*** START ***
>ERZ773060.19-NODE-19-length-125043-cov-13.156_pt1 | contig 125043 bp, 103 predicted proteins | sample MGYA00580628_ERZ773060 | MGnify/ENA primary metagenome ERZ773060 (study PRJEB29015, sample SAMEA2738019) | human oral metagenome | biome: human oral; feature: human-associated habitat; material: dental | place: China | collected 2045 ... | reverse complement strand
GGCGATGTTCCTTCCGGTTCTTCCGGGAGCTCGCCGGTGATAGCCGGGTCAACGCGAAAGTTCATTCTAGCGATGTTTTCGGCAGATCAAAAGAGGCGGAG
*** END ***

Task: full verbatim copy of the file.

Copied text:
>ERZ773060.19-NODE-19-length-125043-cov-13.156_pt1 | contig 125043 bp, 103 predicted proteins | sample MGYA00580628_ERZ773060 | MGnify/ENA primary metagenome ERZ773060 (study PRJEB29015, sample SAMEA2738019) | human oral metagenome | biome: human oral; feature: human-associated habitat; material: dental | place: China | collected 2045 ... | reverse complement strand
GGCGATGTTCCTTCCGGTTCTTCCGGGAGCTCGCCGGTGATAGCCGGGTCAACGCGAAAGTTCATTCTAGCGATGTTTTCGGCAGATCAAAAGAGGCGGAG